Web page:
A little over half the building was rubble after the fire. Photo by Brian Zinchuk

ARCOLA – Cody Christman was on his way westward on Highway 13 at Kisbey when he got an urgent call to come back his shop he had just left in Arcola.

It was on fire.

The owner of Outlaw Ventures, a boiler outfit that specializes in heating frac water, found his shop in flames when he got there.

By the time all was said and done, three-fifths of a building that used to house Noble Well Services, Outlaw Ventures and Titanium Oilfield Services on the north side of Highway 13 was a smoking pile of rubble, being hosed down by volunteer firefighters.

“We’re not sure, yet, where it started. Titanium Energy Services had a bay rented next to me,” Christman said at 3:30 p.m. on Jan. 24. He was sitting in his truck, watching from the yard next door that he used to rent. It was only this past summer he moved over to the building that had just burnt.

Chris Nidesh, area manager for Noble Well Services, said it happened around 11 a.m. He explained, “The main guy from Titanium came into my office and said, ‘Bay 3’s on fire.’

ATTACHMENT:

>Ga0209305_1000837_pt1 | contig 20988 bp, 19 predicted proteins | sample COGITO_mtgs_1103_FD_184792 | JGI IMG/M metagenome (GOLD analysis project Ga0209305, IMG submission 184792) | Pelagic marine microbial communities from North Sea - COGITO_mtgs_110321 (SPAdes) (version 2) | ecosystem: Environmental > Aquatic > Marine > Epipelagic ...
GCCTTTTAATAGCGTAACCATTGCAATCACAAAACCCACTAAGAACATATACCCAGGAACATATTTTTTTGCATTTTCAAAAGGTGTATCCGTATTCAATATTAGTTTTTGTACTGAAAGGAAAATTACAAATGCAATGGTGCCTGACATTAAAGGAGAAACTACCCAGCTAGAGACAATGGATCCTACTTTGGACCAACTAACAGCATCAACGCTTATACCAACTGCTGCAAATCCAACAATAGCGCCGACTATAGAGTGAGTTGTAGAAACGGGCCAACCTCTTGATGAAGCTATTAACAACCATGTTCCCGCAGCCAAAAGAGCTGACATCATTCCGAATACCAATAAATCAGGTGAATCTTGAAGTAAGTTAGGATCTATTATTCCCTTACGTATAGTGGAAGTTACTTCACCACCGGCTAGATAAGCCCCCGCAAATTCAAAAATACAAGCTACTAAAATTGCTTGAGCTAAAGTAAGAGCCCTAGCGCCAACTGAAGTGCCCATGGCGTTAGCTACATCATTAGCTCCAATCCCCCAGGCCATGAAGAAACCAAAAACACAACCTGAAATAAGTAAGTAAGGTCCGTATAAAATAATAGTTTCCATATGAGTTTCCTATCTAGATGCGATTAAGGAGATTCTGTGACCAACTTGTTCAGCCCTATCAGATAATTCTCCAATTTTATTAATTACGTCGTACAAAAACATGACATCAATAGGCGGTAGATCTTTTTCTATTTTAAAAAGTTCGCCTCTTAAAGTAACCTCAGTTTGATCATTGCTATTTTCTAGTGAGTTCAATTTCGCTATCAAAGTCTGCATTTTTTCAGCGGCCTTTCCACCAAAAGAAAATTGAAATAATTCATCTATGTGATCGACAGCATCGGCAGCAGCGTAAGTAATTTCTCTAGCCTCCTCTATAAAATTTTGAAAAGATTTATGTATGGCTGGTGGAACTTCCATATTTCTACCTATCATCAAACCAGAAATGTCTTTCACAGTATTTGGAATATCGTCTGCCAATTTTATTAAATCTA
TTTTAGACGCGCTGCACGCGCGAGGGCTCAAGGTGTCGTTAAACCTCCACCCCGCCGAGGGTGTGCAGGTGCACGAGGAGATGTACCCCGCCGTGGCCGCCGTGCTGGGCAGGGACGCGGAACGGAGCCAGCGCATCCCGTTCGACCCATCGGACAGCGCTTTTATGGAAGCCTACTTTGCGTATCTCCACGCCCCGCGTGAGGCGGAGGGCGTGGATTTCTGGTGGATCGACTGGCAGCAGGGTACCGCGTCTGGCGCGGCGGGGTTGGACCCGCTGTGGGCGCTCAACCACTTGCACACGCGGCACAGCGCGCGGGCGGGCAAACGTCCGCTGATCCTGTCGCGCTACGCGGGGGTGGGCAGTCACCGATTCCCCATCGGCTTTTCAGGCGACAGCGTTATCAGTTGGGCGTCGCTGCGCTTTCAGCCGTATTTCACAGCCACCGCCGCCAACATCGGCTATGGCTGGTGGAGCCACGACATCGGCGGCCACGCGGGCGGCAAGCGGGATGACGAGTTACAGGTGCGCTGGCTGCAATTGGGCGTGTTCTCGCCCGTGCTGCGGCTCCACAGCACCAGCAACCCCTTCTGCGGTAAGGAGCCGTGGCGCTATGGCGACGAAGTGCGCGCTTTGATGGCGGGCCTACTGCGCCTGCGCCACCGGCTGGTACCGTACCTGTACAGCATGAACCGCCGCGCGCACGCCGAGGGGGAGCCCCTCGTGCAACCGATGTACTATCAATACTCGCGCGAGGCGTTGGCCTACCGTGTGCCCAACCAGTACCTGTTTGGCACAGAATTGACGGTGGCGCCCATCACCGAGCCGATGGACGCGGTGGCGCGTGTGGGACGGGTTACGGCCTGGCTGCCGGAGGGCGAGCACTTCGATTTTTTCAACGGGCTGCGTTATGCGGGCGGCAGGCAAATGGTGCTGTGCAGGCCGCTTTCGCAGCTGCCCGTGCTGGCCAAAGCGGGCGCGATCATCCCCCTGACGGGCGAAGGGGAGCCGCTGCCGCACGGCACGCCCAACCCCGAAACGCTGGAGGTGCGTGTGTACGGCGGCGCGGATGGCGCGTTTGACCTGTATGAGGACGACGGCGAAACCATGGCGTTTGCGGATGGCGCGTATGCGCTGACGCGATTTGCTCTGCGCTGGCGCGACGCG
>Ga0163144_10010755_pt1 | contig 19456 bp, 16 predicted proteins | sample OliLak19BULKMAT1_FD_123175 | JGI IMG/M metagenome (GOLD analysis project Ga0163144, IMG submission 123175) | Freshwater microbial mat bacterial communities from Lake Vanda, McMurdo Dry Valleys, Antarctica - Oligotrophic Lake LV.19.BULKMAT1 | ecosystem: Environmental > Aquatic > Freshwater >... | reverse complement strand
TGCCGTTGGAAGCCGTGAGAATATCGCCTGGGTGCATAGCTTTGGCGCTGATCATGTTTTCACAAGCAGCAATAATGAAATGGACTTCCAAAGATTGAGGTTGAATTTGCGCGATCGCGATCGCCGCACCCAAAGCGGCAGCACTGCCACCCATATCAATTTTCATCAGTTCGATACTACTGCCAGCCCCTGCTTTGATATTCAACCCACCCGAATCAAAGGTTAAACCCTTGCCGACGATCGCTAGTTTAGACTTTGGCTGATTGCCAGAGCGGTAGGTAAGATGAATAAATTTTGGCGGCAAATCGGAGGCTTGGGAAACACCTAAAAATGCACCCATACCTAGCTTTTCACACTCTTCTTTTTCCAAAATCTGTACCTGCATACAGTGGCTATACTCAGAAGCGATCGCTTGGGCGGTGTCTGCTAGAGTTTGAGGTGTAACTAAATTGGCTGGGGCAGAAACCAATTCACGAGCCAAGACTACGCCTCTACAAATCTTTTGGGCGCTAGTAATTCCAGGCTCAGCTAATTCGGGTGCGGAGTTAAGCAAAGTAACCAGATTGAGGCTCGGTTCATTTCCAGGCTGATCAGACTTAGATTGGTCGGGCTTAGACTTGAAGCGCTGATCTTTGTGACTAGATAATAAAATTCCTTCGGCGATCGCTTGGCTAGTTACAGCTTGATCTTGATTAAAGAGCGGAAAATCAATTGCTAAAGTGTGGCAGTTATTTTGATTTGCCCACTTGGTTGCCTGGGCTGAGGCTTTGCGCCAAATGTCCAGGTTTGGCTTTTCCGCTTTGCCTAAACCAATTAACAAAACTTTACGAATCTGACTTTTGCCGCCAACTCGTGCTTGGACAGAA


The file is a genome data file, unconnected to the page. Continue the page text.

“And we literally walked around this, the north side of the building, and the smoke was starting to come out of Bay 3. And so, by the time I phoned 911, which I was standing right about here (north of the building), the flames started shooting out Bay 3. And at that point, we had a lot of fire trucks and everything started showing up. And JJ Trucking was a big savior here, because he brought a trackhoe. And we were able to rip the one door down and saw that the fire was in the wall between Bay 2 and Bay 4. And from there, it just it just went up.”

Nidesh continued, “Cody from Outlaw Ventures, he had just left. Like, he was in the bay, by that started on fire, by the wall. Right? And he had just left he didn’t even make it to Kisbey when I phoned him.”